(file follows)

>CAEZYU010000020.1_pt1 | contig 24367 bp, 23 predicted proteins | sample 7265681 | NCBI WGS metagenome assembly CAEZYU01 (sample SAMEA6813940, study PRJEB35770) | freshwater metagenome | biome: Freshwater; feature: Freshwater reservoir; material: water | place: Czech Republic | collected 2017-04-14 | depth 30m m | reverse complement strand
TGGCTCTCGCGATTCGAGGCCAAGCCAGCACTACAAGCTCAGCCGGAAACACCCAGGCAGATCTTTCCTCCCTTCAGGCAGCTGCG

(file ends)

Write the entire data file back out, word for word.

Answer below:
>CAEZYU010000020.1_pt1 | contig 24367 bp, 23 predicted proteins | sample 7265681 | NCBI WGS metagenome assembly CAEZYU01 (sample SAMEA6813940, study PRJEB35770) | freshwater metagenome | biome: Freshwater; feature: Freshwater reservoir; material: water | place: Czech Republic | collected 2017-04-14 | depth 30m m | reverse complement strand
TGGCTCTCGCGATTCGAGGCCAAGCCAGCACTACAAGCTCAGCCGGAAACACCCAGGCAGATCTTTCCTCCCTTCAGGCAGCTGCG